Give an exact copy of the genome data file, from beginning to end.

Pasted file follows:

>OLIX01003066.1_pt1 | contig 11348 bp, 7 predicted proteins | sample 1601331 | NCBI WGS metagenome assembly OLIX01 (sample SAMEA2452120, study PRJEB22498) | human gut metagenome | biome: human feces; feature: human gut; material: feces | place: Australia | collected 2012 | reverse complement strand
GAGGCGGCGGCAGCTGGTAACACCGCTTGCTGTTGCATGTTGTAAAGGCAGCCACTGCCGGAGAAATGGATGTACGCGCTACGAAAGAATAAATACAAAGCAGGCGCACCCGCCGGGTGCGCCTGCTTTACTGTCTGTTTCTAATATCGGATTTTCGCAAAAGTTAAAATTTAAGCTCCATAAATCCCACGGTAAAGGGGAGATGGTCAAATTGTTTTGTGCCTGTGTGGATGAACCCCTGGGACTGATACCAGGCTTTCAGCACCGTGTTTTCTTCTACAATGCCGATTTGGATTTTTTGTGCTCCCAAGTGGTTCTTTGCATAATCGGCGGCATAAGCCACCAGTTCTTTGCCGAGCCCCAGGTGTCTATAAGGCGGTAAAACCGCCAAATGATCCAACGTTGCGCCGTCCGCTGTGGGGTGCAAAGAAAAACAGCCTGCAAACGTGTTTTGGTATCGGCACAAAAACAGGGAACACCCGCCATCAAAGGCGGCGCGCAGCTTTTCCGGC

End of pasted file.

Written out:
>OLIX01003066.1_pt1 | contig 11348 bp, 7 predicted proteins | sample 1601331 | NCBI WGS metagenome assembly OLIX01 (sample SAMEA2452120, study PRJEB22498) | human gut metagenome | biome: human feces; feature: human gut; material: feces | place: Australia | collected 2012 | reverse complement strand
GAGGCGGCGGCAGCTGGTAACACCGCTTGCTGTTGCATGTTGTAAAGGCAGCCACTGCCGGAGAAATGGATGTACGCGCTACGAAAGAATAAATACAAAGCAGGCGCACCCGCCGGGTGCGCCTGCTTTACTGTCTGTTTCTAATATCGGATTTTCGCAAAAGTTAAAATTTAAGCTCCATAAATCCCACGGTAAAGGGGAGATGGTCAAATTGTTTTGTGCCTGTGTGGATGAACCCCTGGGACTGATACCAGGCTTTCAGCACCGTGTTTTCTTCTACAATGCCGATTTGGATTTTTTGTGCTCCCAAGTGGTTCTTTGCATAATCGGCGGCATAAGCCACCAGTTCTTTGCCGAGCCCCAGGTGTCTATAAGGCGGTAAAACCGCCAAATGATCCAACGTTGCGCCGTCCGCTGTGGGGTGCAAAGAAAAACAGCCTGCAAACGTGTTTTGGTATCGGCACAAAAACAGGGAACACCCGCCATCAAAGGCGGCGCGCAGCTTTTCCGGC